The reversible dress isn’t spectacular, but many of the costumes are. The famous Dolly Tree was one of the costume designers on this film, and you can tell. Several dresses are quite lovely, including one of my favorite dresses from a 1930s film (on O’Sullivan, pictured), and the otherworldly costumes are beautiful and elegant.
D tells the boys that the doctor she works for is bringing a man back to life. This was a man who died in 1930 while golfing, and since no one has ever been brought back to life before, RT and J rush over to see the unveiling of … well, of a dead guy.
The doctor’s lab is crammed with large gadgets, bright with chrome and neon. The set for this lab is really lovely, and it’s no wonder “Just Imagine” was nominated for an Academy Award for set design. The cityscapes mentioned above, the lab, and the later Mars sets are spectacular. Some online reviewers have confused some sets from “Just Imagine” with “Metropolis” (1927) sets, and while I don’t doubt that many of the same techniques were used, there are no shared sets between the two movies. However, some of the “Just Imagine” sets and props were later used for Flash Gordon serials.
The dead guy is brought back to life with little or no effort, and we discover it’s El Brendel, popular Vaudevillian comedian. Brendel is dressed in his Sunday finest (most certainly what he was buried in) and he thinks he’s still golfing. Eventually he realizes he’s in the future and that the doctor who resurrected him doesn’t plan on helping him one bit. “I don’t care about you. You were just an experiment,” he says, in some of the worst dialogue written for the screen.
El Brendel immediately begins yucking it up with his faux Scandinavian accent and one-liners galore. Many people hate El Brendel. No, that’s not the right word… many people nowadays loathe El Brendel, but he does bring some funny to this movie. The first real laugh I had was at El Brendel’s distraught reaction when he decides he’ll get help from the Elks, only to realize he is no longer a member.
After getting a shot in the hinder to keep him alive, Brendel hooks up with J and RT. They tell him all about this brave new world, including numbers used for names. RT tells him he can’t get a number, because “they’re all taken.” (In the future, math is still hard.) Brendel chooses “Single-0”, an old reference to a type of single-performer circus act, and they go about their way. First Single-0 gets something to eat, and discovers they eat only pills. (Silly movie: people don’t eat pills until the 22nd century! Don’t you watch “Star Trek”?) Single-0 looks at the pill and laments the loss of the “good old days”.
Turns out there’s still Prohibition in 1980 — how depressing — but there’s an abundance of liquor pills. Again, Single-0 wishes for the good old days. When they stumble across a couple buying a baby out of a machine instead of making it the old-fashioned way, guess what Single-0 says? Go ahead. Guess.
Now you know what the humor is like in this film: labored and clumsy. But the film trudges on, and so shall I. Back at LN’s house, she feigns a headache with the help of her friend D, just so she can skip a date with MT. She wants to see J instead, of course, and her ruse works. Her father and MT and leave while J and RT sneak in to see the girls. J and LN sing another slow, plodding song, “You Are the Melody”, but their time together is cut short when MT comes back early. J and his friend hide, but a completely sloshed Single-0 accidentally blows their cover.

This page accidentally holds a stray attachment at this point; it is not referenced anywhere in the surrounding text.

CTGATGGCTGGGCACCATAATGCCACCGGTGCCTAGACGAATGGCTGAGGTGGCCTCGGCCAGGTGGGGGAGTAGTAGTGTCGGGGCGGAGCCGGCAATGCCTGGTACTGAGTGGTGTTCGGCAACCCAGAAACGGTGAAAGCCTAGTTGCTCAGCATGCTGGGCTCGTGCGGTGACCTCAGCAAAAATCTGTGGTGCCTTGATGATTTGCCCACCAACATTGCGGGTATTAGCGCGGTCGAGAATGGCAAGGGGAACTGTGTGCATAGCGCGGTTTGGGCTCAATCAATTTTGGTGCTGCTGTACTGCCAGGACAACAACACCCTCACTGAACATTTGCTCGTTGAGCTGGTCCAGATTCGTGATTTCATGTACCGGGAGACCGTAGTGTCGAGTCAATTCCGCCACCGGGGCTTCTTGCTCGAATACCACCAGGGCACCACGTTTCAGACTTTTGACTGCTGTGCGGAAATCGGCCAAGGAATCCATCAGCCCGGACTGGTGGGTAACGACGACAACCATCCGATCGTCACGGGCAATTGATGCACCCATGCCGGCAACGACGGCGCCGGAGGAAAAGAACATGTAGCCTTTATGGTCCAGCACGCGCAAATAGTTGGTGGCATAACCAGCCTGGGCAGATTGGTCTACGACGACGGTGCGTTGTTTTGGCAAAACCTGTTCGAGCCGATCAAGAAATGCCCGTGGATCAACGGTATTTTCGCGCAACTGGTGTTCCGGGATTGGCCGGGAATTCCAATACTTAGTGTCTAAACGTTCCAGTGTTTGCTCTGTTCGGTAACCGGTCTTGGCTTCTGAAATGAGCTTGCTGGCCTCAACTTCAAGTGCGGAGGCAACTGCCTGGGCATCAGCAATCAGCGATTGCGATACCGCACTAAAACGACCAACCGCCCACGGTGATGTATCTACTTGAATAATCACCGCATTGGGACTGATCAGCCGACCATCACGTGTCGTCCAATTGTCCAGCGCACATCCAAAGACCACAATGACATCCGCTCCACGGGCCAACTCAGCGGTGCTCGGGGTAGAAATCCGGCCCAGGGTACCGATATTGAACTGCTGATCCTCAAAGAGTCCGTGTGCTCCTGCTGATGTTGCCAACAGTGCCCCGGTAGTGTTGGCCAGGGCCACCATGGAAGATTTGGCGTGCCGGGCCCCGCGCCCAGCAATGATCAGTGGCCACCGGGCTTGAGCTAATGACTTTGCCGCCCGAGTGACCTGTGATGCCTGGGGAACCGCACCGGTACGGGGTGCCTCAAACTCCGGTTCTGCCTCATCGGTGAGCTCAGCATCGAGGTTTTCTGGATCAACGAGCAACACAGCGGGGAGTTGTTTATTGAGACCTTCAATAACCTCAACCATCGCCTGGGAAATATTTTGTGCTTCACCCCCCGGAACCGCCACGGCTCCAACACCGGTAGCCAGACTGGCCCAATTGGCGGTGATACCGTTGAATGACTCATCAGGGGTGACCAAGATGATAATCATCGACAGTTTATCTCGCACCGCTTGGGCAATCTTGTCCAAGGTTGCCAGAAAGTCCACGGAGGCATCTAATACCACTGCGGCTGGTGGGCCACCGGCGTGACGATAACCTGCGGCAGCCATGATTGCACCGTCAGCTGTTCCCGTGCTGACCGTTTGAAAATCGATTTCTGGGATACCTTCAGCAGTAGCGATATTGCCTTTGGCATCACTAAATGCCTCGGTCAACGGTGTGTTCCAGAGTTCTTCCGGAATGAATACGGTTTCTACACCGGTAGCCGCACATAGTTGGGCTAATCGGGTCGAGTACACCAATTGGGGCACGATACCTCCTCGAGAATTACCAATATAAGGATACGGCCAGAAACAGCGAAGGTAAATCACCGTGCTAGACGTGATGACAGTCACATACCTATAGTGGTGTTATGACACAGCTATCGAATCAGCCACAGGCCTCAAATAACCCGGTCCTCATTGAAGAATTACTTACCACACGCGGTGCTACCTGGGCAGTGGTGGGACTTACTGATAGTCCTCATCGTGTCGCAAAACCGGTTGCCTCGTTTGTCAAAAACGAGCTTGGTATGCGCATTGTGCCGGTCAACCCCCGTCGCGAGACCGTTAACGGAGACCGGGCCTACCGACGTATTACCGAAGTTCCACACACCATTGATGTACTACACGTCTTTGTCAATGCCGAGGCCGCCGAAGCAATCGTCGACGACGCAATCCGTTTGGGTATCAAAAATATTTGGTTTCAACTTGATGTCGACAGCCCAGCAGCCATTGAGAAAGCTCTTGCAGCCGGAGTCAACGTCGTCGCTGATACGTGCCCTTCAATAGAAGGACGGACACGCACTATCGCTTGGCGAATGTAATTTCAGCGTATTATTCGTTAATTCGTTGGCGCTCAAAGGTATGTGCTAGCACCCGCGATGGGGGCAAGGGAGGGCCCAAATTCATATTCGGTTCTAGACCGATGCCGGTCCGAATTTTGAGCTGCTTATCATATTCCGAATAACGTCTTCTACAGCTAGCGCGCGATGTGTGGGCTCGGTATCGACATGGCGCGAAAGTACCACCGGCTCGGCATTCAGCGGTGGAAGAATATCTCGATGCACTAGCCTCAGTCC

Despondent, J leaves to sing and sulk. It’s a good thing John Garrick is good at both, because he does an awful lot of both in this film. After a depressing round of “Without a Melody” — a riff on the “You Are the Melody” duet he sang moments earlier — a stranger (a simply beautiful young Mischa Auer) approaches him and suggests he meet with an important man who can change his life. J agrees and meets with Professor Z-4 (Hobart Bosworth, who looks a lot like character actor John Hoyt), who tells him about a super secret mission to Mars. He needs astronauts, and J agrees to go on this dangerous mission, in hopes that it will distinguish him and win points with the court during the marriage appeal.
J and RT both sign up for this mission, but don’t tell their girlfriends where they’re going. It’s assumed they’re doing something dangerous, so their military regiment — did we even know J and RT were in the military? — sings them a rousing drinking song and throws them a huge party in their honor. The party is just an excuse for the movie to throw in more crazy “entertainment”, the kind of song-and-dance stuff audiences loved back in the early 1930s.
At the party, El Brendel talks with a beautiful woman, who cheerfully points out the latest fashion on a woman across the room: her dress is so low in the back most of her hinder shows. El Brendel is impressed and says, “Nuts to the good old days!” This offends the beautiful lady near him, though I can’t imagine why. Then RT and D do an embarrassing musical number called “Never Swat a Fly”, and Single-0 takes the stage to do a hat-changing bit that must have been a hit in 1919. It’s amusing enough, though, and the double entendres were chuckle-worthy.